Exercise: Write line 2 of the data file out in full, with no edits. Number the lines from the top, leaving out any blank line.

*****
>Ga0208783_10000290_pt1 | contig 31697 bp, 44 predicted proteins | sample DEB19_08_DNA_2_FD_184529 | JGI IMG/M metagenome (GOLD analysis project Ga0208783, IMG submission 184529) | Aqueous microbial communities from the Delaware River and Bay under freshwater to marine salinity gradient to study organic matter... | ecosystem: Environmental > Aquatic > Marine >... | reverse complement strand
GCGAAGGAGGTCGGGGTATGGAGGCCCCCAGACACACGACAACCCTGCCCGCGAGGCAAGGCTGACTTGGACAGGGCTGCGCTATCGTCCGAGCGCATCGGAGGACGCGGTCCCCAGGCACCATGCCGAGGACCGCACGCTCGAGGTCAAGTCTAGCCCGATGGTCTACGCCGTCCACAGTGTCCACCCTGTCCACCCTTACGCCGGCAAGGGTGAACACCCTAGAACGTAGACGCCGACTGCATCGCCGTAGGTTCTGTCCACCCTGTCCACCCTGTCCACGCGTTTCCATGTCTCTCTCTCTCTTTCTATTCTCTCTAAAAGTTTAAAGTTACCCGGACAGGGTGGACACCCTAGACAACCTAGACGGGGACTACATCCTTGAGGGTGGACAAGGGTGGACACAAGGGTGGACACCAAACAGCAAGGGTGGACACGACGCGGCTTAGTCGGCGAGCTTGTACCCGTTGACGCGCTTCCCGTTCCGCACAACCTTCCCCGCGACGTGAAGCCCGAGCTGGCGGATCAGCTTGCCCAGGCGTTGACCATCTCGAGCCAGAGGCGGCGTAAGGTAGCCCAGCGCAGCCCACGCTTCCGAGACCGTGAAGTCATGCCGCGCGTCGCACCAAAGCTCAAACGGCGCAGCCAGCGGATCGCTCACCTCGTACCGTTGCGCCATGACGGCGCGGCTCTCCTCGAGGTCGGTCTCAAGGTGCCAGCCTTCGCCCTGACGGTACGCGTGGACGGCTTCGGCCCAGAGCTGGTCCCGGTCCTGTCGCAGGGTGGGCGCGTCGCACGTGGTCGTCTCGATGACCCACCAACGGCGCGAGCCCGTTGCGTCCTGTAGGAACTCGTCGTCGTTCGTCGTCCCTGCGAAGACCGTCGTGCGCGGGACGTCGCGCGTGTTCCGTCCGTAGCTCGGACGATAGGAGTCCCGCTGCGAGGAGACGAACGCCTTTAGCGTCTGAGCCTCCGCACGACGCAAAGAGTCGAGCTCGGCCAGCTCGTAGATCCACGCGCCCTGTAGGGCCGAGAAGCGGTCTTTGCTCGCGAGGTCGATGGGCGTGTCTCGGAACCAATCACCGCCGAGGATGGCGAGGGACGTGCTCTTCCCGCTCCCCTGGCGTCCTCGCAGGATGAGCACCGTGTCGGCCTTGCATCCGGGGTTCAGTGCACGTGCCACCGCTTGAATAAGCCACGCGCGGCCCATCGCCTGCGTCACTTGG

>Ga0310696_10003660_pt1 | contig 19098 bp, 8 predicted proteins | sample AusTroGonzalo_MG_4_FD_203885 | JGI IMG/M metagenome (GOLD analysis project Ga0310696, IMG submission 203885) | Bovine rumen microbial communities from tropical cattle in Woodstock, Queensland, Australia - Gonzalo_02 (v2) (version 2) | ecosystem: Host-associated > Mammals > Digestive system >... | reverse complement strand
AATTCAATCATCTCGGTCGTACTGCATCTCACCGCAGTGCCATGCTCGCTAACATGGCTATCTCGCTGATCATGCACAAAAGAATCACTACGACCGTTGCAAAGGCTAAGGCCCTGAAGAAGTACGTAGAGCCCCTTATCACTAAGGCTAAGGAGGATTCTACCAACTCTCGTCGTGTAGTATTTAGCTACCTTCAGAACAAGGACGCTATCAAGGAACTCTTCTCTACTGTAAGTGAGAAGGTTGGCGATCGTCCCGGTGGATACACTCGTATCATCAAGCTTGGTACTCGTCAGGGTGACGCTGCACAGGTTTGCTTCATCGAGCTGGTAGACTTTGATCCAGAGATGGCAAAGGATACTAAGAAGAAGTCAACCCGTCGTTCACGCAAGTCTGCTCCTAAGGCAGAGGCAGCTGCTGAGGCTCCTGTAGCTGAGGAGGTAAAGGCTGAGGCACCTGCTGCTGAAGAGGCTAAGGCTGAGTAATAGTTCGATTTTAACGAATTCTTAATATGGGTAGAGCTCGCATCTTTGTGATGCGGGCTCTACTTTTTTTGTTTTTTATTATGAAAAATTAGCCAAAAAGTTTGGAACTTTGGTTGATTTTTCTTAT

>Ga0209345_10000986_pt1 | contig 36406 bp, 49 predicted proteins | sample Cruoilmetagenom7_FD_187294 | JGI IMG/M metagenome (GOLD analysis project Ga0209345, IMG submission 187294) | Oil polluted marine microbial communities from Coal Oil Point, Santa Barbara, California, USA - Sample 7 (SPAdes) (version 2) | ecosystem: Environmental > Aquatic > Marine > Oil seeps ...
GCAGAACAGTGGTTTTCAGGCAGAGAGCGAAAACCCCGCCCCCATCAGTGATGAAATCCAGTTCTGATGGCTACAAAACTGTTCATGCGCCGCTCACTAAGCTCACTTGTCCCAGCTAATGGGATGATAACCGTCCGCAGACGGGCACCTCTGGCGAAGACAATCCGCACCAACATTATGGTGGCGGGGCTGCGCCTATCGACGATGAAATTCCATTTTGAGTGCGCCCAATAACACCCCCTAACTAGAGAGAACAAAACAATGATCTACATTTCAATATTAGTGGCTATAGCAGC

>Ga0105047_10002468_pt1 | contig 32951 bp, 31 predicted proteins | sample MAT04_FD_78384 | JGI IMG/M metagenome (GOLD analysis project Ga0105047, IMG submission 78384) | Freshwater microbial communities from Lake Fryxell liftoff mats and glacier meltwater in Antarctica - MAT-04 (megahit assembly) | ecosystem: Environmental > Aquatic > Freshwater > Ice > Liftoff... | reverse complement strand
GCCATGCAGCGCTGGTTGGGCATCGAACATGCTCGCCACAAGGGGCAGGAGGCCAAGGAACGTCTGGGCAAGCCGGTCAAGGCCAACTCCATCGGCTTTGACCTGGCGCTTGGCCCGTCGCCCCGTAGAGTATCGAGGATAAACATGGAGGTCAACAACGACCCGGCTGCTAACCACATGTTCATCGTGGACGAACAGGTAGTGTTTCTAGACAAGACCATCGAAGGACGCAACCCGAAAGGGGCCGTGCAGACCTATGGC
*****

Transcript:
GCGAAGGAGGTCGGGGTATGGAGGCCCCCAGACACACGACAACCCTGCCCGCGAGGCAAGGCTGACTTGGACAGGGCTGCGCTATCGTCCGAGCGCATCGGAGGACGCGGTCCCCAGGCACCATGCCGAGGACCGCACGCTCGAGGTCAAGTCTAGCCCGATGGTCTACGCCGTCCACAGTGTCCACCCTGTCCACCCTTACGCCGGCAAGGGTGAACACCCTAGAACGTAGACGCCGACTGCATCGCCGTAGGTTCTGTCCACCCTGTCCACCCTGTCCACGCGTTTCCATGTCTCTCTCTCTCTTTCTATTCTCTCTAAAAGTTTAAAGTTACCCGGACAGGGTGGACACCCTAGACAACCTAGACGGGGACTACATCCTTGAGGGTGGACAAGGGTGGACACAAGGGTGGACACCAAACAGCAAGGGTGGACACGACGCGGCTTAGTCGGCGAGCTTGTACCCGTTGACGCGCTTCCCGTTCCGCACAACCTTCCCCGCGACGTGAAGCCCGAGCTGGCGGATCAGCTTGCCCAGGCGTTGACCATCTCGAGCCAGAGGCGGCGTAAGGTAGCCCAGCGCAGCCCACGCTTCCGAGACCGTGAAGTCATGCCGCGCGTCGCACCAAAGCTCAAACGGCGCAGCCAGCGGATCGCTCACCTCGTACCGTTGCGCCATGACGGCGCGGCTCTCCTCGAGGTCGGTCTCAAGGTGCCAGCCTTCGCCCTGACGGTACGCGTGGACGGCTTCGGCCCAGAGCTGGTCCCGGTCCTGTCGCAGGGTGGGCGCGTCGCACGTGGTCGTCTCGATGACCCACCAACGGCGCGAGCCCGTTGCGTCCTGTAGGAACTCGTCGTCGTTCGTCGTCCCTGCGAAGACCGTCGTGCGCGGGACGTCGCGCGTGTTCCGTCCGTAGCTCGGACGATAGGAGTCCCGCTGCGAGGAGACGAACGCCTTTAGCGTCTGAGCCTCCGCACGACGCAAAGAGTCGAGCTCGGCCAGCTCGTAGATCCACGCGCCCTGTAGGGCCGAGAAGCGGTCTTTGCTCGCGAGGTCGATGGGCGTGTCTCGGAACCAATCACCGCCGAGGATGGCGAGGGACGTGCTCTTCCCGCTCCCCTGGCGTCCTCGCAGGATGAGCACCGTGTCGGCCTTGCATCCGGGGTTCAGTGCACGTGCCACCGCTTGAATAAGCCACGCGCGGCCCATCGCCTGCGTCACTTGG